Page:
jump to navigation

Fixing Little Things January 8, 2010

Posted by Chuck Musciano in Leadership.
trackback

I like to tinker with computers. I especially like to make sure that my computer is running as efficiently as possible.  This can be a challenge, given that more and more background tasks drain away precious cycles from the work that I want to do.

Recently, I noticed that my laptop was consuming 30-40% of its CPU while idling, instead of the normal 5-6%.  I can tolerate losing a bit of capacity to background activity, but 30% is intolerable.  After some analysis, I discovered (surprise!) that some obscure Windows process was cycling every second, doing something.  But what?

It turns out that I had recently installed an updated sound driver.  That driver enabled “enhanced features” like bass boost and surround sound that can be turned on and off on the fly.  The driver was checking, once each second, to see if I had suddenly enabled an enhanced feature.  Once I disabled all the enhanced features, the driver settled down and my machine returned to idling at 5% or so.  Once again, man triumphs over machine.

In some cases, we get so accustomed to dealing with these things that we just accept them as part of our world.  I put up with that driver issue for a while before I finally decided to dig in and fix it.  Some people would have just assumed that having your machine run at 30% utilization is normal, and not bothered with it at all. Many of us are just too busy to find and fix these little things, even though we know they are negatively affecting us.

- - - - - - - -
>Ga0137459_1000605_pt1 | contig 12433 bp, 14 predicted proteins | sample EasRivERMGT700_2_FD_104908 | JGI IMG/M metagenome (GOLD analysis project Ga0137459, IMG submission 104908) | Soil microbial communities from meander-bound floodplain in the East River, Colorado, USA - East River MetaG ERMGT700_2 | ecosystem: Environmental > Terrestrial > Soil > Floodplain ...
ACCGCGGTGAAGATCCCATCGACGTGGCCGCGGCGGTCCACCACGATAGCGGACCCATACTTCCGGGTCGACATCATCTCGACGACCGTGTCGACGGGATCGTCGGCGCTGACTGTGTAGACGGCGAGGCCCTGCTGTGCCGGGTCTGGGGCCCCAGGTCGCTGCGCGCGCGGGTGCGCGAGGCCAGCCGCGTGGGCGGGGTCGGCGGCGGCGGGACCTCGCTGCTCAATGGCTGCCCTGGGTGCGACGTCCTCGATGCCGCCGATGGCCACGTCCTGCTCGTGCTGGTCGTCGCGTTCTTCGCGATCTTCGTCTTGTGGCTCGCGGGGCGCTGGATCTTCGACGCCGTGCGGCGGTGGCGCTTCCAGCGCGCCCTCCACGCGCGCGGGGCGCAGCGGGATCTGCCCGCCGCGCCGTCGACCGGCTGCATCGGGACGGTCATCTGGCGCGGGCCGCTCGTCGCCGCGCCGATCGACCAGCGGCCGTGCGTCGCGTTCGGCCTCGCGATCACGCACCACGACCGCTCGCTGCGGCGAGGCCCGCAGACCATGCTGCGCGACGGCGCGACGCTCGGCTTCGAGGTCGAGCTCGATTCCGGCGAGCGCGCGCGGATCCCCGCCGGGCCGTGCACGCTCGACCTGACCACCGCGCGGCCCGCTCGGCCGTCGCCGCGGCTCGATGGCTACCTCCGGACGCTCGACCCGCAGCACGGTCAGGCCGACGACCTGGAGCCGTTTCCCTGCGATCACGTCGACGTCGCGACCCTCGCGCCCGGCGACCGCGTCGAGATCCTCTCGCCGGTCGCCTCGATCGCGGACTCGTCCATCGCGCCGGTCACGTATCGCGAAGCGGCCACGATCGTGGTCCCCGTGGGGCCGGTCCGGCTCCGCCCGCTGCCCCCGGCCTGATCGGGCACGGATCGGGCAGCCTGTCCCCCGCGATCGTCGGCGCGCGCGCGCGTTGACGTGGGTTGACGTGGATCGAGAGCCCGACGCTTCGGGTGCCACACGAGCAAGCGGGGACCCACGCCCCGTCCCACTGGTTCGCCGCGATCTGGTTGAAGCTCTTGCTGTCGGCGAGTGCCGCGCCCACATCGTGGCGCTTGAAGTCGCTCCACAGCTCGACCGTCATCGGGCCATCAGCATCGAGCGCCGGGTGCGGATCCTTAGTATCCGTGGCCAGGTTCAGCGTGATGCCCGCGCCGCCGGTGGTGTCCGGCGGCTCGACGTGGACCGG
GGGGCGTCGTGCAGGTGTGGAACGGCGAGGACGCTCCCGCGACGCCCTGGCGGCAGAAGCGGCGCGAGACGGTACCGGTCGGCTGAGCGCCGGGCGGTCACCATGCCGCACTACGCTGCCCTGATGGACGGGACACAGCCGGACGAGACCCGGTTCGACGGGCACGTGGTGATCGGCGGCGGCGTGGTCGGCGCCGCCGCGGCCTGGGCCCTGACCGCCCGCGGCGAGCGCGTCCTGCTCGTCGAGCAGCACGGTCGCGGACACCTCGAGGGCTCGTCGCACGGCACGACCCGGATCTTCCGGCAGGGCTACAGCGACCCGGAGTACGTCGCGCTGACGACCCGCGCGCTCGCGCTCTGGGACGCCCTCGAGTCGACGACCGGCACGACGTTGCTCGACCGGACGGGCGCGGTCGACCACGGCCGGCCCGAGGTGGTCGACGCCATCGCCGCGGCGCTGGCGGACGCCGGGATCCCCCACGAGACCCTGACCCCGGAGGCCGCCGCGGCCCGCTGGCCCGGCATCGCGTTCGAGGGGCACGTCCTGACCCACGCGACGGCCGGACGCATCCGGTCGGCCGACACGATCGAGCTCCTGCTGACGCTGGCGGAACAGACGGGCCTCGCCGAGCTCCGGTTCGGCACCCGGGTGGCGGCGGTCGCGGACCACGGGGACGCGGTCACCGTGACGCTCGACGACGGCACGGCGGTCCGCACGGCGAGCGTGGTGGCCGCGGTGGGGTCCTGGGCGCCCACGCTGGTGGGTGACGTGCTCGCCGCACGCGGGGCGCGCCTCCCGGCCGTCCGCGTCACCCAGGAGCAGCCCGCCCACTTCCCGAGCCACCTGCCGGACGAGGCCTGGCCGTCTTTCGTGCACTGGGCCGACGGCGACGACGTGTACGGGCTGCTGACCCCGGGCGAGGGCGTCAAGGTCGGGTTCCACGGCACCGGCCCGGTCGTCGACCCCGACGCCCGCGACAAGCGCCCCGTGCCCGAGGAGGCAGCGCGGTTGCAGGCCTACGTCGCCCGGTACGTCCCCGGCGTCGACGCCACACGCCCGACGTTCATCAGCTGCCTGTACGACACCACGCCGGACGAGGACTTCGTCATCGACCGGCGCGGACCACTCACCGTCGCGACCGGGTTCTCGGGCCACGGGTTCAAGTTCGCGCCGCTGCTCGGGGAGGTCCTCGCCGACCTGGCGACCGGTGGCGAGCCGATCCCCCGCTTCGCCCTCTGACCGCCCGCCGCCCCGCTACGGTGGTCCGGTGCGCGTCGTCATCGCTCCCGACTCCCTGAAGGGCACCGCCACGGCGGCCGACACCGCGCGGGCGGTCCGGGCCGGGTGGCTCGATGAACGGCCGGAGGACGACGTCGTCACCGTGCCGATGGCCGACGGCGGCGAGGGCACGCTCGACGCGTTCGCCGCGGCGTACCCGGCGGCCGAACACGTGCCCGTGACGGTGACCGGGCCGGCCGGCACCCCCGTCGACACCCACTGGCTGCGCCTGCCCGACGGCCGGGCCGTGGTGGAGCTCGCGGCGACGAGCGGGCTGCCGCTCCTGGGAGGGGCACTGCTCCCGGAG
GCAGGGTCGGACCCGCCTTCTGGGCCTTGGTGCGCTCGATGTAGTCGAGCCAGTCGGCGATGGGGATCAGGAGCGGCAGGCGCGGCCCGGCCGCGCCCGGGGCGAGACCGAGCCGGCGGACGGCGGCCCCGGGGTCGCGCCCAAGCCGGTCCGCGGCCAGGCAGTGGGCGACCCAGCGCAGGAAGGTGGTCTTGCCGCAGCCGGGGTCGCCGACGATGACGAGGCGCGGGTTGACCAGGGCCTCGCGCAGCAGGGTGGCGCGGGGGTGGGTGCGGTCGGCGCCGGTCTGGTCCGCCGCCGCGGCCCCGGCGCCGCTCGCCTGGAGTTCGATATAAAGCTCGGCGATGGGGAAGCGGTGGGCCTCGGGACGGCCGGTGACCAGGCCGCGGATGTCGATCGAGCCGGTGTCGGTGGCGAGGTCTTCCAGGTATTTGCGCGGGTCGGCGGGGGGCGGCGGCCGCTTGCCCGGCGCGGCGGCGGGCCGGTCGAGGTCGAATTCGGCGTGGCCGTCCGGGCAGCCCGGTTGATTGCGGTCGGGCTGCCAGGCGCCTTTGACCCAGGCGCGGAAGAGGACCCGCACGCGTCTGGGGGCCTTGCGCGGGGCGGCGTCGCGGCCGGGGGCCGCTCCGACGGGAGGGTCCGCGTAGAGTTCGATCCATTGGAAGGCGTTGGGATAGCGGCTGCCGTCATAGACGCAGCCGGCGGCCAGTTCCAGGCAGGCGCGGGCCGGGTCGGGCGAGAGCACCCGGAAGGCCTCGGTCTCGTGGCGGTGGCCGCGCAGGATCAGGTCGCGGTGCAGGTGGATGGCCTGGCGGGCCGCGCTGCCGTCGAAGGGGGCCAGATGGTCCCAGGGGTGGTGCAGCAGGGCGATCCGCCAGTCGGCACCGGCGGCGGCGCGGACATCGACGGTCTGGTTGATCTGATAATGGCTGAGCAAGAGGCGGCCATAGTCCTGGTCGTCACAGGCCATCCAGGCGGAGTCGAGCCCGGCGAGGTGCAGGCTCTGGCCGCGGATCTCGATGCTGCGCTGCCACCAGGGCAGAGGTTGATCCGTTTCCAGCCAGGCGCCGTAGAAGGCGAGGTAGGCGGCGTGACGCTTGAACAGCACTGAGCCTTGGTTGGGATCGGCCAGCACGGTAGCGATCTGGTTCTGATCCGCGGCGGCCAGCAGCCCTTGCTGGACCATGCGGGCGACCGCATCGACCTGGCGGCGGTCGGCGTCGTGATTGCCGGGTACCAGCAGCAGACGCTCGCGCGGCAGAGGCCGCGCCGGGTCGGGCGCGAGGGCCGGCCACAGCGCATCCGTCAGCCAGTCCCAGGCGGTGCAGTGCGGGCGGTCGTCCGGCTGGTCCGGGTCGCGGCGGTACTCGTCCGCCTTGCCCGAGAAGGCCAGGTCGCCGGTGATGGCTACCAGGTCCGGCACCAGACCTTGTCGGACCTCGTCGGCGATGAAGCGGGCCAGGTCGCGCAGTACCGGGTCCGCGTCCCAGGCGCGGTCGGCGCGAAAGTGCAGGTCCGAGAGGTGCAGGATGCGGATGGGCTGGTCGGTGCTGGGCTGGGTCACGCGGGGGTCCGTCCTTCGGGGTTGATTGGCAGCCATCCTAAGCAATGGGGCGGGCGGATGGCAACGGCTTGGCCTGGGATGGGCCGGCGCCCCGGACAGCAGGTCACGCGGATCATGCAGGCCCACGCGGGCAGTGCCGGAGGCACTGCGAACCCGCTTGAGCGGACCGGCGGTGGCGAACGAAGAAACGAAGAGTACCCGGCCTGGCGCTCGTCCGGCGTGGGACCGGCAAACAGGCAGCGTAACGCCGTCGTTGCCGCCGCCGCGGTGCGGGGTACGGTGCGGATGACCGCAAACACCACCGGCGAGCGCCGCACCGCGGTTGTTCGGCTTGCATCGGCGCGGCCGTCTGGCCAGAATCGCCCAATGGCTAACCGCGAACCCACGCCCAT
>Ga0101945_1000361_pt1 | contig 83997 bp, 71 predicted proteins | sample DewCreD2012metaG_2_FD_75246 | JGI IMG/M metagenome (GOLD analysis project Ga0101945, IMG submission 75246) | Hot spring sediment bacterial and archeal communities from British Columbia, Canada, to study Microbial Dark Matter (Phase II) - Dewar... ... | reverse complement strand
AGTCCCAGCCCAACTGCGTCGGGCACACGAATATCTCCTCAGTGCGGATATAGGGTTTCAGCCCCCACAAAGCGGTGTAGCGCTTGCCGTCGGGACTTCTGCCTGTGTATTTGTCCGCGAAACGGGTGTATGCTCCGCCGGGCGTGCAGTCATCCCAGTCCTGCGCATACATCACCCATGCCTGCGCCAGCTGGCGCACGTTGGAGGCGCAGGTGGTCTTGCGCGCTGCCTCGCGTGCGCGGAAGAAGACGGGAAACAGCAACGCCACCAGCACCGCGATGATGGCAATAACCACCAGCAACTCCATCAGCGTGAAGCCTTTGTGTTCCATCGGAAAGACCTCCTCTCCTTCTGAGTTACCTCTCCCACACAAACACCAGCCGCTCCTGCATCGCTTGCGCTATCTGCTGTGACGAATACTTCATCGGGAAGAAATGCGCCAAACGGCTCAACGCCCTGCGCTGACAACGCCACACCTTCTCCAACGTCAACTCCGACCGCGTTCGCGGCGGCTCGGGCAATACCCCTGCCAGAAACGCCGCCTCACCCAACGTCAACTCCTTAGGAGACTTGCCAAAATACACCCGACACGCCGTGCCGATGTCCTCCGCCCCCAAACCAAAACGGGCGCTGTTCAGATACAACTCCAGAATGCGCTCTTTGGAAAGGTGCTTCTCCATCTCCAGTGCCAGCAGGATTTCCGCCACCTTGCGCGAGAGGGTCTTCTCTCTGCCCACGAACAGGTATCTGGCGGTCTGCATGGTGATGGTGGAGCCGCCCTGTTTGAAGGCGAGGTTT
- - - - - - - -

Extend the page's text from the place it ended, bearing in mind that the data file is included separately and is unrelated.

Much as this errant driver consumed a disproportionate amount of time on my machine, it is the little things in our world that do the same thing to our personal and professional lives. Few of us have giant, gaping problems that overwhelm us on a regular basis.  Instead, we have a number of seemingly small items that ultimately limit our ability to succeed.

How many of these little things in our lives consume more of our time than they are worth?  What aspects of our personal lives are less of a help than a hindrance?  Similarly, are there little things in our business that absorb too much time and effort?  Is there a process that needs tweaking, or a policy to be updated?

It is only natural to look for the big problems and tackle them.  It may be more productive, however, to ferret out the tiny things that actually have a bigger impact.  What little thing will you find and fix today?

Comments»

1. Beverly Brown - January 8, 2010

The advantage of being a tech guy is you know how to diagnose and fix an errant driver. Pity poor non-technical folks like me, who watch the hourglass on the monitor and can only shriek, “What is it DOING??” Arrgh! But the metaphor in this post resonates with me, as I review my previous year and set goals for 2010. I have resolved to focus on what’s important, and not be suckered by what’s urgent. I don’t want to reach 2011 having only been successful at unimportant things that were urgent.